The Castell de Guadalest is one of the most visited municipalities, not only in the Marina Baixa, but also of Alicante.
All travelers passing through the Costa Blanca have a mandatory appointment with Guadalest.
Located in the privileged Valley of Guadalest, surrounded by the Mountains of Aitana, Xortà and Serrella, we find the small town of Guadalest, a municipality that, eminently agricultural, has become one of the most important tourist destinations in the province of Alicante and, of course, the Valencian Community.
The Castell de Guadalest is a small town located in the northern part of the Marina Baixa region in Alicante. The municipality of El Castell de Guadalest is located in the valley of the same name and is bordered by the highest heights of the province of Alicante. The Sierra Xortà (1126 m) is north, Sierra de Aitana (1558 m) south and Sierra Serrella (1361 m) is west. The altitude is 595 m and its most representative heights are: El Parats (1147 m), Morro Blau (1124 m) and Morro Blanc (1084 m). The boundaries are as follows: To the north, Castell de Castells, to the east, Bolulla and Callosa d`En Sarrià, to the west, Benimantell, to the south, also Benimantell and Polop de la Marina. The extension of the municipal term is of 16'12 km ². The climate is Mediterranean, but it differs slightly from the coast, with cooler winters and milder and more pleasant summers.
El Castell de Guadalest already existed in the Muslim period, after the Christian conquest (18th centuray) and kept an important Islamic population under the lordship of different Catalan-Aragonesian nobles.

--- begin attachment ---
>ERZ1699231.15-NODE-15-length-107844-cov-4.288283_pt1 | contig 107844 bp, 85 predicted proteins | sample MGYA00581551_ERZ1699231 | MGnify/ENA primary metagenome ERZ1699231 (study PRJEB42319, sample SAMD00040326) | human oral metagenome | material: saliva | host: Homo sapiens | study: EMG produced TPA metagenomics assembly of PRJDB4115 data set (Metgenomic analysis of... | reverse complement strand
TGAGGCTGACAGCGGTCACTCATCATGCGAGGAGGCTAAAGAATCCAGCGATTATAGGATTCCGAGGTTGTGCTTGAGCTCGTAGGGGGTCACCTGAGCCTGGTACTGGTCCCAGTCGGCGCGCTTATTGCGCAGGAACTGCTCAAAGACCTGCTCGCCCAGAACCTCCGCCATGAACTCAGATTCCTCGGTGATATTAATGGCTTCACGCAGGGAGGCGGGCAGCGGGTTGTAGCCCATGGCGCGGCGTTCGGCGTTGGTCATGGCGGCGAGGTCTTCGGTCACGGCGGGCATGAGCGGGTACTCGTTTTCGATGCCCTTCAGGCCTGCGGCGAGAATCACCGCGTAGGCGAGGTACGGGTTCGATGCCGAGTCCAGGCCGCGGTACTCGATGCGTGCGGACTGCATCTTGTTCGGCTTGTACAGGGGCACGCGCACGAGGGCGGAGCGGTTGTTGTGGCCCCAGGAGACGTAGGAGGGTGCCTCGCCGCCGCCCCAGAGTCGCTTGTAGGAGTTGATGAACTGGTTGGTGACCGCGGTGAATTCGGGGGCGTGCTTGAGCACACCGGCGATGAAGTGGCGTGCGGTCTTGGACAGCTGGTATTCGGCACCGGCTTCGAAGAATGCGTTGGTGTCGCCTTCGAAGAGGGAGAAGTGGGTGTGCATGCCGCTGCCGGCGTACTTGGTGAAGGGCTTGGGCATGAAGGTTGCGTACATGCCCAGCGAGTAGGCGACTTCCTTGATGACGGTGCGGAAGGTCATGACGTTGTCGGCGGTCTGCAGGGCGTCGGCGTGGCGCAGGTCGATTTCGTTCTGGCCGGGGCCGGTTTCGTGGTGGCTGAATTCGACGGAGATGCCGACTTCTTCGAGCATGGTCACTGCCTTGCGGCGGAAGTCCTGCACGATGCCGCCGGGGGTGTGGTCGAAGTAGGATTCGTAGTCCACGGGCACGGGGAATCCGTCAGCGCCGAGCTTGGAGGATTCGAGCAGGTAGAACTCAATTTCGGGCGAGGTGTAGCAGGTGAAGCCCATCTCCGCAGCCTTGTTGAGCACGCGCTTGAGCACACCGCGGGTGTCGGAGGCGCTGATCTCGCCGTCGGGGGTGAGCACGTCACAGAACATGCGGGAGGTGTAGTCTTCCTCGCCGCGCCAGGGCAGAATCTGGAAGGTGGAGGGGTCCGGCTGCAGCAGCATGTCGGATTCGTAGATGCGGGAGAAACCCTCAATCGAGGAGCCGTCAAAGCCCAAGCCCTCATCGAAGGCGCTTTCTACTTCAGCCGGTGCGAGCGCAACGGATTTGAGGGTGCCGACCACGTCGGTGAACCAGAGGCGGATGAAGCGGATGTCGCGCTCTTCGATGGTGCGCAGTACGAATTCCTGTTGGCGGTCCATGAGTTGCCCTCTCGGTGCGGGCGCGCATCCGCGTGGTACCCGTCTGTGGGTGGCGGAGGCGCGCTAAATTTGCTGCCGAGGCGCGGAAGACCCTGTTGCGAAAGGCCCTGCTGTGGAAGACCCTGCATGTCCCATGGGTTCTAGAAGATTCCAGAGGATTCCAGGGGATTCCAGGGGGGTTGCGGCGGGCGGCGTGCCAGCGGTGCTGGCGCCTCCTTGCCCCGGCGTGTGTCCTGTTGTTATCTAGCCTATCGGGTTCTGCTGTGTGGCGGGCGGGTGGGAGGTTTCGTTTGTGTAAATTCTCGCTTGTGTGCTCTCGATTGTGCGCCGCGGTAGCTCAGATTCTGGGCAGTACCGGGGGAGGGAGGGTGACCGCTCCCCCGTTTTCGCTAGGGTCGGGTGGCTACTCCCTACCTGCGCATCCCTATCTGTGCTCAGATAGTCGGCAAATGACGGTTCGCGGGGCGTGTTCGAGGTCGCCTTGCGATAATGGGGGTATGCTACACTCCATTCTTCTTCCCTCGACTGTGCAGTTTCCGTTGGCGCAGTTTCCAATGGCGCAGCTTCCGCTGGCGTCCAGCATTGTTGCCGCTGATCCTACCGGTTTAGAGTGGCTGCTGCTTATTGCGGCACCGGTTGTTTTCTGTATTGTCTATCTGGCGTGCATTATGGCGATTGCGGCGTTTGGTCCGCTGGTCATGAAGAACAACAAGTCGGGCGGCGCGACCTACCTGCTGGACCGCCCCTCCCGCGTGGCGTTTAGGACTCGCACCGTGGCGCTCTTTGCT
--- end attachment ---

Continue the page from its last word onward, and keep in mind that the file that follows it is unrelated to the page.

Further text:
King James II donated the castle of Guadalest to Bernardo de Sarrià in 1293 and here it begins a 42 years period in which the castle and the whole region belonged to the Sarrià’s family.
In 1335, the Castle passes to the Crown, who sells it to the Infante D. Pedro and from this it passes to his son, the first Royal Duke of Gandía and after the death of the last Royal Duke of Gandía to the Cardona’s family. The Cardona’s became Admirals of Aragon and in 1543, the monarches D. Juana and Don Carlos, granted Sancho de Cardona the title of Marquis of Guadalest for himself and his successors perpetually.
The last Cardona, Marquis of Guadalest, died without any descendants in 1699 and this caused a series of problems that ended when the marquisate fell in the person of the Marquis of Ariza; The Marquisate continues and its power decays in the 19th century.
During the Cardona’s time, there is another family that acquires great relevance, the Orduña’s family. The link of the Orduña’s to the Castell de Guadalest dates back from the 16th century, they were perpetual governors from 1669 and reached nobility in 1756, when Pedro Antonio Buenaventura de Orduña y García entered the Order of Santiago.
In the 19th century, with the suppression of the manors, the Orduña’s acquire power and influence in the Navy and they even take part in the politics of the province of Alicante. In 1934 the last Orduña passed away, D. Carlos Torres de Orduña, without descendants, passing his possessions to collateral branches.
While these two families became part of the history of El Castell de Guadalest, other singular facts changed the physiognomy of the municipality.
In 1609 the Moriscos, major population of the valley, were expelled, creating a great demographic emptiness that was tried to be filled with the Letter Puebla of 1611.
On June 22, 1644, an earthquake struck and destroyed the Castle in El Castell de Guadalest and in December of the same year, another earthquake of great intensity was repeated.
In 1748 and 1752 new earthquakes occur, but less important than the previous ones.
During the War of Succession, in 1708, the Castle of San José suffers a blast that will seriously affect its west wing and the Orduña House is burned.
In the 20th century El Castell de Guadalest undergoes a series of important changes:
1, San Gregorio square
Post code: 03517 El Castell de Guadalest
Teléfono: 965 885 095
Fax: 965 885 209